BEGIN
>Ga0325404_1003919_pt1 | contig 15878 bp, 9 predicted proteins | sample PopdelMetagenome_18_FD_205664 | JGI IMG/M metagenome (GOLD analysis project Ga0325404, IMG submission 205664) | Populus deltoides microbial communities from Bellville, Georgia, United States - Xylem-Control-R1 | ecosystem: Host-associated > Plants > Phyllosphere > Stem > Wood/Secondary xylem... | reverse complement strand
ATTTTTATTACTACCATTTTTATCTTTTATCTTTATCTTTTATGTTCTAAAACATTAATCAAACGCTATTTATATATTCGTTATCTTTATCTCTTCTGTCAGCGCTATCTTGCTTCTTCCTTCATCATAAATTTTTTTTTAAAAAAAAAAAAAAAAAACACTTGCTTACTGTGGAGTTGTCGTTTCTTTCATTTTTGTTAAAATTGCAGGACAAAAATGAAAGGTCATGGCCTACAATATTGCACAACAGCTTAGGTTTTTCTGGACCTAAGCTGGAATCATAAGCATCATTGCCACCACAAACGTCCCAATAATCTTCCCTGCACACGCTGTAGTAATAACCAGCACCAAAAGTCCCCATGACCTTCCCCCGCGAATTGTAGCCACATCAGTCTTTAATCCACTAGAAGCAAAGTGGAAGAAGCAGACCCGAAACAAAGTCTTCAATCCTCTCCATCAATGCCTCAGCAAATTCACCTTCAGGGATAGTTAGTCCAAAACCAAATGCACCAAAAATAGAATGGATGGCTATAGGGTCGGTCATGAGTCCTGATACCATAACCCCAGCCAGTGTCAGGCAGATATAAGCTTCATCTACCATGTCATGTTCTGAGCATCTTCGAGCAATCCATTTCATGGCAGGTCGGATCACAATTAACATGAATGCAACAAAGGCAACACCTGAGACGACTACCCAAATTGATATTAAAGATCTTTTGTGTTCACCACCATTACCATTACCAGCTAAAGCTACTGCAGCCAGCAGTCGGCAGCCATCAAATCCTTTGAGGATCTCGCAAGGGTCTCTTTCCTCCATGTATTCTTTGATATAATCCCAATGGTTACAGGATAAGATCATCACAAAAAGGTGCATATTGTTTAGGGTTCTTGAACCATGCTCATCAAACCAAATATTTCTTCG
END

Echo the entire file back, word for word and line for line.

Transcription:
>Ga0325404_1003919_pt1 | contig 15878 bp, 9 predicted proteins | sample PopdelMetagenome_18_FD_205664 | JGI IMG/M metagenome (GOLD analysis project Ga0325404, IMG submission 205664) | Populus deltoides microbial communities from Bellville, Georgia, United States - Xylem-Control-R1 | ecosystem: Host-associated > Plants > Phyllosphere > Stem > Wood/Secondary xylem... | reverse complement strand
ATTTTTATTACTACCATTTTTATCTTTTATCTTTATCTTTTATGTTCTAAAACATTAATCAAACGCTATTTATATATTCGTTATCTTTATCTCTTCTGTCAGCGCTATCTTGCTTCTTCCTTCATCATAAATTTTTTTTTAAAAAAAAAAAAAAAAAACACTTGCTTACTGTGGAGTTGTCGTTTCTTTCATTTTTGTTAAAATTGCAGGACAAAAATGAAAGGTCATGGCCTACAATATTGCACAACAGCTTAGGTTTTTCTGGACCTAAGCTGGAATCATAAGCATCATTGCCACCACAAACGTCCCAATAATCTTCCCTGCACACGCTGTAGTAATAACCAGCACCAAAAGTCCCCATGACCTTCCCCCGCGAATTGTAGCCACATCAGTCTTTAATCCACTAGAAGCAAAGTGGAAGAAGCAGACCCGAAACAAAGTCTTCAATCCTCTCCATCAATGCCTCAGCAAATTCACCTTCAGGGATAGTTAGTCCAAAACCAAATGCACCAAAAATAGAATGGATGGCTATAGGGTCGGTCATGAGTCCTGATACCATAACCCCAGCCAGTGTCAGGCAGATATAAGCTTCATCTACCATGTCATGTTCTGAGCATCTTCGAGCAATCCATTTCATGGCAGGTCGGATCACAATTAACATGAATGCAACAAAGGCAACACCTGAGACGACTACCCAAATTGATATTAAAGATCTTTTGTGTTCACCACCATTACCATTACCAGCTAAAGCTACTGCAGCCAGCAGTCGGCAGCCATCAAATCCTTTGAGGATCTCGCAAGGGTCTCTTTCCTCCATGTATTCTTTGATATAATCCCAATGGTTACAGGATAAGATCATCACAAAAAGGTGCATATTGTTTAGGGTTCTTGAACCATGCTCATCAAACCAAATATTTCTTCG